Sammy Wilson: Police owe flute band ‘at least an apology’

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DUP MP Sammy Wilson has called on police to apologise for their response to a loyalist flute band that wore Parachute Regiment insignia on their shirts during an Apprentice Boys parade.

Clyde Valley Flute Band from Larne wore shirts with the emblem and the letter ‘F’ at Saturday’s march.

Police officers flanked the band and later stopped their bus and took the names of some members.

The DUP and UUP met PSNI officials separately on Tuesday to discuss the policing operation.

Mr Wilson was part of a delegation, including party leader Arlene Foster, who attended what he termed a “very robust” meeting at PSNI headquarters in Belfast.

Speaking to the News Letter after the meeting, the East Antrim MP said: “We came away with no answers as to why the police behaved as they did.

“We raised a number of points, including that we did not believe the band had done anything illegal. Also, we asked why the police did nothing to intervene in a provocative and illegal protest by dissident republicans during the parade.

“Police have said they will review the operation. I think they should at the very least issue an apology to the band.”

UUP leader Robin Swann, who led his party’s delegation, said some aspects of the policing operation had been “unhelpful to say the least”.

He added: “The police have agreed to look at several issues which we raised with them regarding the police handling of events on the day.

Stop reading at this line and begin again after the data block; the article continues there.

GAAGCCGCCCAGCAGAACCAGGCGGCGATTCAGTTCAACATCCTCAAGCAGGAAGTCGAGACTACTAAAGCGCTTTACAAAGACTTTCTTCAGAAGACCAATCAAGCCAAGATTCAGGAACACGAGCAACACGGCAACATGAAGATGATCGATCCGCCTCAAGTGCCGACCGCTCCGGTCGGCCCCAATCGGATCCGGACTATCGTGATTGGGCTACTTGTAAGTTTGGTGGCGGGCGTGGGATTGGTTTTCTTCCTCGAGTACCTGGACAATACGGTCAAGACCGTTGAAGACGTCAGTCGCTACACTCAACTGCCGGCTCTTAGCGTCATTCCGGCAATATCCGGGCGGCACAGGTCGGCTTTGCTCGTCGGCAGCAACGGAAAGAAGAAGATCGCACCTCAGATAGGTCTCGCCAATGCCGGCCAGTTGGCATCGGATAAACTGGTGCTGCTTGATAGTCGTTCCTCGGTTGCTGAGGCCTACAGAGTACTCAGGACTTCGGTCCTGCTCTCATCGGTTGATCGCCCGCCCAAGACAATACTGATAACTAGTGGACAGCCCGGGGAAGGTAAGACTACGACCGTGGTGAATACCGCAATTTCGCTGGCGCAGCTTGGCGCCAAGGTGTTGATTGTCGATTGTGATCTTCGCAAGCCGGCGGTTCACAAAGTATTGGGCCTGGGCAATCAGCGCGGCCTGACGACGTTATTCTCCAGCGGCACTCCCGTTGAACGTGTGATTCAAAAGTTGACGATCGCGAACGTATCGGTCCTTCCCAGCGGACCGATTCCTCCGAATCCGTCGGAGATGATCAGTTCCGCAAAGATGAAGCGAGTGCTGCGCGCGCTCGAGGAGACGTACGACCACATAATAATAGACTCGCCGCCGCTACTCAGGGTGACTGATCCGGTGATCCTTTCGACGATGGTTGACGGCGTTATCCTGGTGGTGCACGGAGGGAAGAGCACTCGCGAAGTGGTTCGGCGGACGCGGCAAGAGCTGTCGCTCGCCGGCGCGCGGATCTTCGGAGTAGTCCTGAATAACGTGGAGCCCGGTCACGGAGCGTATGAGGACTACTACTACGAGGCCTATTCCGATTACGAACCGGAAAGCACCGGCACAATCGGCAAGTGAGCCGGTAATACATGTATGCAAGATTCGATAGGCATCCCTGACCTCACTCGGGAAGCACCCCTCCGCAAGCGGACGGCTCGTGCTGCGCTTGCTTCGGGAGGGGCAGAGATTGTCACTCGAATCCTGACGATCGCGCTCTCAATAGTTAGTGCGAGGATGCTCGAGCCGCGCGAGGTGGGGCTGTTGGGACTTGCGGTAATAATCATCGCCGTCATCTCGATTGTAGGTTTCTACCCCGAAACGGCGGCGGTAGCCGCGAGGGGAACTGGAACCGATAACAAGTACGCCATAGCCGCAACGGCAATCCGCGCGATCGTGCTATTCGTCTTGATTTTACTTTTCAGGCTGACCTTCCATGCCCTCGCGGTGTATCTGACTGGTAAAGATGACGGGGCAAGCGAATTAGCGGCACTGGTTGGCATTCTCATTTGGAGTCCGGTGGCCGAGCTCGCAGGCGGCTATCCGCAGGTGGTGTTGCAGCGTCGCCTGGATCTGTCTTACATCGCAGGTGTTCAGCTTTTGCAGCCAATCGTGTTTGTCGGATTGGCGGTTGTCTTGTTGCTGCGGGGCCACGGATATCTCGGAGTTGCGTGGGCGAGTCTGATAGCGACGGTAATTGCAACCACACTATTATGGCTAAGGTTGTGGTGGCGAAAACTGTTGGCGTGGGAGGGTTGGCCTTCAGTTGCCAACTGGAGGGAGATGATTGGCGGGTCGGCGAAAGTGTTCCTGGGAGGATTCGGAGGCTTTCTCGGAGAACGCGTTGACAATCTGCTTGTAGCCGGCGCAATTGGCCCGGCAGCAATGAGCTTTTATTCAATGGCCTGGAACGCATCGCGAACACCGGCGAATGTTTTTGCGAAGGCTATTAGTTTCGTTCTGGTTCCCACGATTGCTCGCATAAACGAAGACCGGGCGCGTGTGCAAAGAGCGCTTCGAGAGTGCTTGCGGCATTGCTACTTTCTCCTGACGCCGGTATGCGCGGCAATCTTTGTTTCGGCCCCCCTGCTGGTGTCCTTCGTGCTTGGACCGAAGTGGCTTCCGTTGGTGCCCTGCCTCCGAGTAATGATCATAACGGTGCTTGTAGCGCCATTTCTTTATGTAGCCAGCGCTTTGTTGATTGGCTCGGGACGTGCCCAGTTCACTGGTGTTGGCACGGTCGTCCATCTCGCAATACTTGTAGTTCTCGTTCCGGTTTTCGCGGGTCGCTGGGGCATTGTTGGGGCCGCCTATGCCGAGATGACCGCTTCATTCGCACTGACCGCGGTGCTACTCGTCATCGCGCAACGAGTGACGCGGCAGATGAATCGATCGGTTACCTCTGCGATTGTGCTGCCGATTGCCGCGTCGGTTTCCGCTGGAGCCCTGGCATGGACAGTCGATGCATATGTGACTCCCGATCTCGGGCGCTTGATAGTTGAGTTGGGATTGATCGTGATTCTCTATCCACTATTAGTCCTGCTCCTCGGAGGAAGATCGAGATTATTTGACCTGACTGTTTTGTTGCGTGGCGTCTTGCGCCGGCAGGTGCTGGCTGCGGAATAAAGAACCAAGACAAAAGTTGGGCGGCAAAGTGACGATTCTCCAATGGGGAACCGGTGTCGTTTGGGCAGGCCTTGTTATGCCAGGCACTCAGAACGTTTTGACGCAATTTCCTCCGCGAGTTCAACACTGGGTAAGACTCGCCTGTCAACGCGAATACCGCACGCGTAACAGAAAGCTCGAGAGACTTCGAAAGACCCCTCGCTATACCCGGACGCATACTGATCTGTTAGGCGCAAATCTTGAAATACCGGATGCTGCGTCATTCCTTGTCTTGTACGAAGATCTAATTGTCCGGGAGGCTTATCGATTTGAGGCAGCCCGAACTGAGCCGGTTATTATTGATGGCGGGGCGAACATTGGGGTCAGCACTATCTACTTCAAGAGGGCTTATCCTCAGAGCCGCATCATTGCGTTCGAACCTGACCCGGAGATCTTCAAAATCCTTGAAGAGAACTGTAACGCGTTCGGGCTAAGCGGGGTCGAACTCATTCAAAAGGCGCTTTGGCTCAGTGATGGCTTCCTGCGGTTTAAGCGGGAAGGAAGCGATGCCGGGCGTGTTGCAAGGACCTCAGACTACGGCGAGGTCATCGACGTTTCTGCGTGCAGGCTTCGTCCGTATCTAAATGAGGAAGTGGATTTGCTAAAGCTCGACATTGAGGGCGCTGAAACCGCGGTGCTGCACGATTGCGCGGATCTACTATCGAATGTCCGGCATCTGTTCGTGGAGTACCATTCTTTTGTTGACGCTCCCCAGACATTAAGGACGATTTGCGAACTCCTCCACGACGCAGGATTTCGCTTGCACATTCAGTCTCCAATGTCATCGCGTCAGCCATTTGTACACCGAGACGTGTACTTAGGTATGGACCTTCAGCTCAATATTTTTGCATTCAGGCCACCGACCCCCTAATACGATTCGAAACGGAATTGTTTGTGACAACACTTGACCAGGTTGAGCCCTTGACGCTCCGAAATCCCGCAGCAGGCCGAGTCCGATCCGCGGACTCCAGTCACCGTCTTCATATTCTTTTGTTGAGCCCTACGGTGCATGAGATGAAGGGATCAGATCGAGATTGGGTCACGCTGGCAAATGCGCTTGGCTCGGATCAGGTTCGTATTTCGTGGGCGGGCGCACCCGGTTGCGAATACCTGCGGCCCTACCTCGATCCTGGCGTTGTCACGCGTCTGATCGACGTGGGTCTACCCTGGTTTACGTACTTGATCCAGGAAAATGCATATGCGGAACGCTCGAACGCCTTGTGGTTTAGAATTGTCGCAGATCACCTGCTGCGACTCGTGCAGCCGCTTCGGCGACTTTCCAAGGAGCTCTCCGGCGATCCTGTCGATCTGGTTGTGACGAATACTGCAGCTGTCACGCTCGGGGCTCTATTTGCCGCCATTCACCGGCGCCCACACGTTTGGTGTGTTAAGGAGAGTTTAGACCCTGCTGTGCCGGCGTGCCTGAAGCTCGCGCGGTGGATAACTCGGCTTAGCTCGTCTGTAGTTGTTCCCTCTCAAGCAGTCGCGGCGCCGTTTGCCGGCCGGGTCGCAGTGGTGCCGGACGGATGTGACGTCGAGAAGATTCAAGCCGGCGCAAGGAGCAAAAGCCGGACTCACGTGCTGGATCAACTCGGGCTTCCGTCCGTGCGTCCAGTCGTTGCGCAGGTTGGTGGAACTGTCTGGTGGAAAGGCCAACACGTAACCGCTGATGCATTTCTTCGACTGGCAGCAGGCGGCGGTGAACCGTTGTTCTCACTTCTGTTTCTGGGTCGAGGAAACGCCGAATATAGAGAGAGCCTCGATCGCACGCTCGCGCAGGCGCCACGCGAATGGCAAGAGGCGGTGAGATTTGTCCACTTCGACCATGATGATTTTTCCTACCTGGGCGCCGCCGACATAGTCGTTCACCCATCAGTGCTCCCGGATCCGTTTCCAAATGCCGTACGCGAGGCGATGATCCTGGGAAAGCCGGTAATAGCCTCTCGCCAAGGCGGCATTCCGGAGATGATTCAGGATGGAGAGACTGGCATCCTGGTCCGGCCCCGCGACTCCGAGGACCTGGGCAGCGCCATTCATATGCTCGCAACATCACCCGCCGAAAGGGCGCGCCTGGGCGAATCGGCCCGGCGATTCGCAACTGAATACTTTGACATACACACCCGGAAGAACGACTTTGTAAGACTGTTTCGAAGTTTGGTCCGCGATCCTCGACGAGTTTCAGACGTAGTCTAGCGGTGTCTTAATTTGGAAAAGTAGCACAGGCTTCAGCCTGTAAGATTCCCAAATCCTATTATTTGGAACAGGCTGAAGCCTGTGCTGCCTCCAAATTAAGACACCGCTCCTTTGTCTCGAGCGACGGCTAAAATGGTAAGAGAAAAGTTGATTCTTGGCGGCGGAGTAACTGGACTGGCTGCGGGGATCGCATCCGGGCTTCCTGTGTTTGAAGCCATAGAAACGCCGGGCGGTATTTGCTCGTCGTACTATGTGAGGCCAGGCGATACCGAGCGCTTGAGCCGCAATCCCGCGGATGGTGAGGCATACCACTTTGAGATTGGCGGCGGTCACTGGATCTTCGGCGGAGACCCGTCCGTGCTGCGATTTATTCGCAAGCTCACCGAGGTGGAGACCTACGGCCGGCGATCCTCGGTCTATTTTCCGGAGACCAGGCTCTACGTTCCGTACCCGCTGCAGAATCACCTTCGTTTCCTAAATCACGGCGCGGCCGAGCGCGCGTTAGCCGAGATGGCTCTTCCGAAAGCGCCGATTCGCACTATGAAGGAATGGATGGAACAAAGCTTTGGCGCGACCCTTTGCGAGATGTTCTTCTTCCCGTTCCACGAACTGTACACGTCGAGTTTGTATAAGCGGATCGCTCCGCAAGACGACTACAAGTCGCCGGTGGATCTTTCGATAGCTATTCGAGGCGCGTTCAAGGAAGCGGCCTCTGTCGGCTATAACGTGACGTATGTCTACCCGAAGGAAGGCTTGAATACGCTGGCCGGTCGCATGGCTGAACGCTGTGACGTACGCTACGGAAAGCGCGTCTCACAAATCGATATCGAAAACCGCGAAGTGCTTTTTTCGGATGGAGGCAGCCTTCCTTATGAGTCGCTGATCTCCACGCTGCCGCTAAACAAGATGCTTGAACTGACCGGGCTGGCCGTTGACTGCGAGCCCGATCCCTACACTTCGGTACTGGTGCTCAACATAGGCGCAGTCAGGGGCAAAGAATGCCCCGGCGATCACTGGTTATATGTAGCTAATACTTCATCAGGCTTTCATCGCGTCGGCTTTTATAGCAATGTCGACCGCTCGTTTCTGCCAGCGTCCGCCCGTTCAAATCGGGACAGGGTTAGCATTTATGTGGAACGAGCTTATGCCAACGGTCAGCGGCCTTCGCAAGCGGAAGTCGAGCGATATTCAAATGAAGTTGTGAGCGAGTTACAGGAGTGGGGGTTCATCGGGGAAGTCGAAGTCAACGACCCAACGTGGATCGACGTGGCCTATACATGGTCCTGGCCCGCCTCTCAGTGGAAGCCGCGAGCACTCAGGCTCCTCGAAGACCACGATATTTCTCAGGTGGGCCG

“It is now time to repair the damage that has been done to relationships and all sides must get round the table to re-establish trust and respect going forward.”

PSNI Deputy Chief Constable Stephen Martin said the discussions were “helpful” and “reinforced the importance of dialogue in restoring the goodwill that has surrounded parades in Londonderry over many years”.

He added: “We welcomed the opportunity to meet with political representatives in two separate meetings.

“The meetings were robust and constructive.

“We explained what police did and why.

“We also listened carefully to all the strong concerns that have been raised about how we carried out our actions.”

DCC Martin added that, as with all policing operations, there will be a “full debrief” of the actions taken by officers on Saturday.

“We will learn any lessons that result from it,” he added.

Sinn Fein MP Elisha McCallion said Saturday’s events had caused “deep anger” in the city.

She added that she was seeking a meeting with the ABOD to challenge what she termed an “act of “bad faith” by the association.